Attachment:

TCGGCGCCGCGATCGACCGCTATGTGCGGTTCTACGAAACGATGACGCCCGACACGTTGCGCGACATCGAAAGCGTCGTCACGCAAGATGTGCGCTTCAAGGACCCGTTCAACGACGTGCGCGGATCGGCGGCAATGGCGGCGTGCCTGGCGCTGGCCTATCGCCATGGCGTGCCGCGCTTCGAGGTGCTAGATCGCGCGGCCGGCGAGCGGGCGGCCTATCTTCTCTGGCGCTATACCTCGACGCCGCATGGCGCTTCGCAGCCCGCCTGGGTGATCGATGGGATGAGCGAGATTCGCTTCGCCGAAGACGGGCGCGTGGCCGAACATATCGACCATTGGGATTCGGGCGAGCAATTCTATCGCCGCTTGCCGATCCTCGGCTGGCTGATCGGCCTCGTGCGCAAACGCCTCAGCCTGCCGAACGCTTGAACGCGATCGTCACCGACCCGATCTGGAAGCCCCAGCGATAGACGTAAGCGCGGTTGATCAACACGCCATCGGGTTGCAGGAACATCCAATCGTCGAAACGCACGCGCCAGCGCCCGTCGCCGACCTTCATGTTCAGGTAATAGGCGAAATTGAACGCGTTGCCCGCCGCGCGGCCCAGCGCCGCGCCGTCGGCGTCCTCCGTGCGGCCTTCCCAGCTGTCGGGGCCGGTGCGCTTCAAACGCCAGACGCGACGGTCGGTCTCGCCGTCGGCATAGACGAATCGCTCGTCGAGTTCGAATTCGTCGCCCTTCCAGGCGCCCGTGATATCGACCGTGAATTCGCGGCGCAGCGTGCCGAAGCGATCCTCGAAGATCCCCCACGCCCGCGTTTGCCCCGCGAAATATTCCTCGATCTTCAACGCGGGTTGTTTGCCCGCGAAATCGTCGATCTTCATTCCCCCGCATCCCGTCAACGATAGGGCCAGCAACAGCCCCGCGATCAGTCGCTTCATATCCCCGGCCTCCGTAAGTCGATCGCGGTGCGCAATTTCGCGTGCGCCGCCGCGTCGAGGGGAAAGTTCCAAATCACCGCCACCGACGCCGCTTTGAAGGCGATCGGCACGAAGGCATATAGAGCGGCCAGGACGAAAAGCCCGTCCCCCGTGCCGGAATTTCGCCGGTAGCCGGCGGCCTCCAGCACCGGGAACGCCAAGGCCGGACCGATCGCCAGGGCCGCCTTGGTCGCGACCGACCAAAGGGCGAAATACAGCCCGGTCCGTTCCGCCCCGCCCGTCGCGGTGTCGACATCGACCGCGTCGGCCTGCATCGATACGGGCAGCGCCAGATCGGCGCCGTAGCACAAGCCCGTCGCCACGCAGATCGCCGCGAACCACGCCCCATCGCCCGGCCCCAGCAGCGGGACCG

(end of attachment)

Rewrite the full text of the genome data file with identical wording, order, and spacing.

TCGGCGCCGCGATCGACCGCTATGTGCGGTTCTACGAAACGATGACGCCCGACACGTTGCGCGACATCGAAAGCGTCGTCACGCAAGATGTGCGCTTCAAGGACCCGTTCAACGACGTGCGCGGATCGGCGGCAATGGCGGCGTGCCTGGCGCTGGCCTATCGCCATGGCGTGCCGCGCTTCGAGGTGCTAGATCGCGCGGCCGGCGAGCGGGCGGCCTATCTTCTCTGGCGCTATACCTCGACGCCGCATGGCGCTTCGCAGCCCGCCTGGGTGATCGATGGGATGAGCGAGATTCGCTTCGCCGAAGACGGGCGCGTGGCCGAACATATCGACCATTGGGATTCGGGCGAGCAATTCTATCGCCGCTTGCCGATCCTCGGCTGGCTGATCGGCCTCGTGCGCAAACGCCTCAGCCTGCCGAACGCTTGAACGCGATCGTCACCGACCCGATCTGGAAGCCCCAGCGATAGACGTAAGCGCGGTTGATCAACACGCCATCGGGTTGCAGGAACATCCAATCGTCGAAACGCACGCGCCAGCGCCCGTCGCCGACCTTCATGTTCAGGTAATAGGCGAAATTGAACGCGTTGCCCGCCGCGCGGCCCAGCGCCGCGCCGTCGGCGTCCTCCGTGCGGCCTTCCCAGCTGTCGGGGCCGGTGCGCTTCAAACGCCAGACGCGACGGTCGGTCTCGCCGTCGGCATAGACGAATCGCTCGTCGAGTTCGAATTCGTCGCCCTTCCAGGCGCCCGTGATATCGACCGTGAATTCGCGGCGCAGCGTGCCGAAGCGATCCTCGAAGATCCCCCACGCCCGCGTTTGCCCCGCGAAATATTCCTCGATCTTCAACGCGGGTTGTTTGCCCGCGAAATCGTCGATCTTCATTCCCCCGCATCCCGTCAACGATAGGGCCAGCAACAGCCCCGCGATCAGTCGCTTCATATCCCCGGCCTCCGTAAGTCGATCGCGGTGCGCAATTTCGCGTGCGCCGCCGCGTCGAGGGGAAAGTTCCAAATCACCGCCACCGACGCCGCTTTGAAGGCGATCGGCACGAAGGCATATAGAGCGGCCAGGACGAAAAGCCCGTCCCCCGTGCCGGAATTTCGCCGGTAGCCGGCGGCCTCCAGCACCGGGAACGCCAAGGCCGGACCGATCGCCAGGGCCGCCTTGGTCGCGACCGACCAAAGGGCGAAATACAGCCCGGTCCGTTCCGCCCCGCCCGTCGCGGTGTCGACATCGACCGCGTCGGCCTGCATCGATACGGGCAGCGCCAGATCGGCGCCGTAGCACAAGCCCGTCGCCACGCAGATCGCCGCGAACCACGCCCCATCGCCCGGCCCCAGCAGCGGGACCG